Literally, peace work does come in all shapes and sizes. Recently I came onboard with an organization called Arts Action Group. Some really great folks who are arts educators have been traveling to Kosovo and Western Saharah to involve children and youth in arts education and conflict resolution work.
When people find out about this work they question how it resolves conflict. Well you tell me, if children have been affected by dangerous living conditions and the rhetoric of how to hate each other, what are the outlets that can be used to dissolve that anger? Like so many children affected by terror, conflict, abuse, and neglect, they need an outlet for expression.
What is unique about this opportunity for me, is that it is a synthesis of my background in art, my Masters degree in conflict resolution, and my experience working with at-risk youth. I can call on many skills to help me do this work. I will just say this ...Peace work can involve any kind of human contact as long as it seeks the greater good. Ironically, another interest of mine is storytelling and narrative facilitation. Such byproducts also organically happen when students begin to create artwork. It's a noisy activity, sometimes with lots of chaos and mayhem. However, students begin to talk to one another and through this expressive activity the stories begin to unfold and unlock.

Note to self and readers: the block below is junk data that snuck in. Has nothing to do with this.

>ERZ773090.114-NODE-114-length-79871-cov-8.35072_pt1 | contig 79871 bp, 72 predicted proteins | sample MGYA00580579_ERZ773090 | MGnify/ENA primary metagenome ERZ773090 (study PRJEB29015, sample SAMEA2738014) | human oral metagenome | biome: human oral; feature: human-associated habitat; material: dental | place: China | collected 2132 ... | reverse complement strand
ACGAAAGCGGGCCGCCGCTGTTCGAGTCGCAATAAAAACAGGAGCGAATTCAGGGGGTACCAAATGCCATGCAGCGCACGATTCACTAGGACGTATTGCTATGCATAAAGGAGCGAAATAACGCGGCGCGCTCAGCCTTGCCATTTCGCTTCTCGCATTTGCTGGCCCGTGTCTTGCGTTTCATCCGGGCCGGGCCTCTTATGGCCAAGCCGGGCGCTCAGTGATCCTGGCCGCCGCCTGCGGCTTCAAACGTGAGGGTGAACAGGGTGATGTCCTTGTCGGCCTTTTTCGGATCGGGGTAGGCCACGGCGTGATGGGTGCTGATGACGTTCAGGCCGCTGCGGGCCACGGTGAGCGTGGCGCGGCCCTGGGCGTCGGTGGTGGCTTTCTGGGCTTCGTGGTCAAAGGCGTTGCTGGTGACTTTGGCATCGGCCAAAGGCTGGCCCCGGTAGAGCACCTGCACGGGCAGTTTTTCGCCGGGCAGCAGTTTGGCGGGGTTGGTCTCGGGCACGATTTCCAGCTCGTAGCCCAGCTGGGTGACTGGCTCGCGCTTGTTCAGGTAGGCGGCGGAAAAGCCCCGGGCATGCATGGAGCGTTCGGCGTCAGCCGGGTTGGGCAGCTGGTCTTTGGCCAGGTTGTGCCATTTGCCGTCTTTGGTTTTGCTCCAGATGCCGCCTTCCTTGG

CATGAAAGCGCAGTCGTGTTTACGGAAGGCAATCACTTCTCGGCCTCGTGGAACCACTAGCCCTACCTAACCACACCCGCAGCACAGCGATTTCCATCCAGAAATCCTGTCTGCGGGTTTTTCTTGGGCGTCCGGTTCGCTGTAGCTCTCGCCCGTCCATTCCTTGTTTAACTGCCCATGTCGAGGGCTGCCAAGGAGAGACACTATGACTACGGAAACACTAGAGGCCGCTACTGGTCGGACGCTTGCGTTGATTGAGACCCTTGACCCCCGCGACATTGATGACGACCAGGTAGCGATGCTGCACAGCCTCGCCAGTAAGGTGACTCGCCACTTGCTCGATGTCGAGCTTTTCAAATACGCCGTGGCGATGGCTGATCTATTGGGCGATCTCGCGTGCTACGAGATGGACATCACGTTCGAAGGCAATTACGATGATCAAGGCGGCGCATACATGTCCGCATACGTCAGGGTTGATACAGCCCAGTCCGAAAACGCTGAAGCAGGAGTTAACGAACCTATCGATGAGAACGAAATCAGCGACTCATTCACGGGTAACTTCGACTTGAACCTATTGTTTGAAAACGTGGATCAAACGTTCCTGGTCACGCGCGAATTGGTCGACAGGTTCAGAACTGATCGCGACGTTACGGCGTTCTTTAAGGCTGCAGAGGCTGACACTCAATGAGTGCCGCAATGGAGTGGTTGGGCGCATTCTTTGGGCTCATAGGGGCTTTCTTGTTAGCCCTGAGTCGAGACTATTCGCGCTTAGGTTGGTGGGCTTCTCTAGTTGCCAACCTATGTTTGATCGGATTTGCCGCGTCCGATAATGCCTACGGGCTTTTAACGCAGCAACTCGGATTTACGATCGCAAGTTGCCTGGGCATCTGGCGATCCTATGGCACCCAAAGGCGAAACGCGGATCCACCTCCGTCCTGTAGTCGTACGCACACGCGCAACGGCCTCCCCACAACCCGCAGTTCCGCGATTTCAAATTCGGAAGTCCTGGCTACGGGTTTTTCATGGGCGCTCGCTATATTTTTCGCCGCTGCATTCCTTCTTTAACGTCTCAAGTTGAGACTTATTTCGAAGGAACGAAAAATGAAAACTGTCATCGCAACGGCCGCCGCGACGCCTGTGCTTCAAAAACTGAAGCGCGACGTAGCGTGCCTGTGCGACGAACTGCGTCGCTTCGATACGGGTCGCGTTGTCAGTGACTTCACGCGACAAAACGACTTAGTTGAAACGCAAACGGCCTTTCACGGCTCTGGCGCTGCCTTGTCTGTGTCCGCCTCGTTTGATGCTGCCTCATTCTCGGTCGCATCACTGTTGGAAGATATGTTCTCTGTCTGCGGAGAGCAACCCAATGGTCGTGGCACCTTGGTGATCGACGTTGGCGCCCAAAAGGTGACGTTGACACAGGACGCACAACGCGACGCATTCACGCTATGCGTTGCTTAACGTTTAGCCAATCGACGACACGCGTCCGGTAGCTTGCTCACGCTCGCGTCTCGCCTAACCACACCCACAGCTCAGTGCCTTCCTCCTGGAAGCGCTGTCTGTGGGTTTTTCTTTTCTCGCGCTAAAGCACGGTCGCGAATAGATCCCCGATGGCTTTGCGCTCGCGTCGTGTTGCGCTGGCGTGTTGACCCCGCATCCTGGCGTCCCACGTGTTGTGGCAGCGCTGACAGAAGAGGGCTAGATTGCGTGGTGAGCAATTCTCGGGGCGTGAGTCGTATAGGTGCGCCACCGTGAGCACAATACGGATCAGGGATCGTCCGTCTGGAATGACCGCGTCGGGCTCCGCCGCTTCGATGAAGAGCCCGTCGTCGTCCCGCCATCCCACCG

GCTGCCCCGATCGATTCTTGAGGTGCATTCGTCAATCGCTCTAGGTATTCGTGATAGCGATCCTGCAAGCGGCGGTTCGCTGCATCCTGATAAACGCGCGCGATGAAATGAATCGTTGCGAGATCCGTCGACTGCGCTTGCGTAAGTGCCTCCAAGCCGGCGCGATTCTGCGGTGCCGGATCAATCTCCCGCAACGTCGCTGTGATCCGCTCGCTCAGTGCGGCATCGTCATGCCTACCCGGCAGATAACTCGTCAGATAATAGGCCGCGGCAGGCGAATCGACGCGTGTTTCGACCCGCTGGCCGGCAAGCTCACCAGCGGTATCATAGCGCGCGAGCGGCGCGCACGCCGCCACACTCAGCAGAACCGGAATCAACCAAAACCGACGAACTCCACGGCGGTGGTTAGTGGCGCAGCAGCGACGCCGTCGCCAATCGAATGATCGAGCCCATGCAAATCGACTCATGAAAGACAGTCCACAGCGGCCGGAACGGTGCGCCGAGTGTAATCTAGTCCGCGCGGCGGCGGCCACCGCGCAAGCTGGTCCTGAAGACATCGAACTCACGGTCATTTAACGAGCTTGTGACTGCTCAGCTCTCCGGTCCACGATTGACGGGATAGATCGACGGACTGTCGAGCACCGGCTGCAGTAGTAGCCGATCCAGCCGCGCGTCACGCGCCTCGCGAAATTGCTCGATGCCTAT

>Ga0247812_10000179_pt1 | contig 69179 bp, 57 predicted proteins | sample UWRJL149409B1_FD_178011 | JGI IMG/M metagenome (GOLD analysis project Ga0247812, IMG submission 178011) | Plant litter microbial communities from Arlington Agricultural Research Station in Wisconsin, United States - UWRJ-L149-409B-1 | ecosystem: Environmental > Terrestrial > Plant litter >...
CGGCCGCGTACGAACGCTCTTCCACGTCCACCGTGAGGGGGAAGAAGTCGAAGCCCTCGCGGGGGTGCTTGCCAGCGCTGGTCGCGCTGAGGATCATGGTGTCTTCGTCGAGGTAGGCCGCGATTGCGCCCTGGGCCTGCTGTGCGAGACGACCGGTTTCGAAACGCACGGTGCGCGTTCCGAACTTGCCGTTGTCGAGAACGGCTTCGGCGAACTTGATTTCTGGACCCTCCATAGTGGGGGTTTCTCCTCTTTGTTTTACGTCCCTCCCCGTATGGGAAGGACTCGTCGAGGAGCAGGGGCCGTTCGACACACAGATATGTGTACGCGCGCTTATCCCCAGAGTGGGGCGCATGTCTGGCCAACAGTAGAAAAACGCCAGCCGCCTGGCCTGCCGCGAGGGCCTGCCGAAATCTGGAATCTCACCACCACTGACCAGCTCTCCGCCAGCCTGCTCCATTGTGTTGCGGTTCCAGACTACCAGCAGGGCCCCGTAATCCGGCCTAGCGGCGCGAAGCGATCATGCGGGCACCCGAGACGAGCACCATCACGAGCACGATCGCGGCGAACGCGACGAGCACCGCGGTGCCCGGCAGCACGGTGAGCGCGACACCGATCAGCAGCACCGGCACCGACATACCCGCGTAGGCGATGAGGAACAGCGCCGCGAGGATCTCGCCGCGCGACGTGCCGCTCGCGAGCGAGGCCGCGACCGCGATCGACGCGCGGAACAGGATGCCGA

In addition, the artwork is shared as well as the stories with students across the globe.
I just wanted to take a minute to share this work because I think it is so phenomenal. Arts Action Group will be seeking funding over the course of the next year in particular. I am serving as their Funding and Development Officer and I couldn't be more thrilled. We are also looking for collaborators if anyone out there seeks an organization to help them facilitate this unique work. Most of the members of the organization currently live in the New York City area but ... "Have art supplies, will travel!"
Jillian Post on behalf of Rob McCallum and Cindy Maguire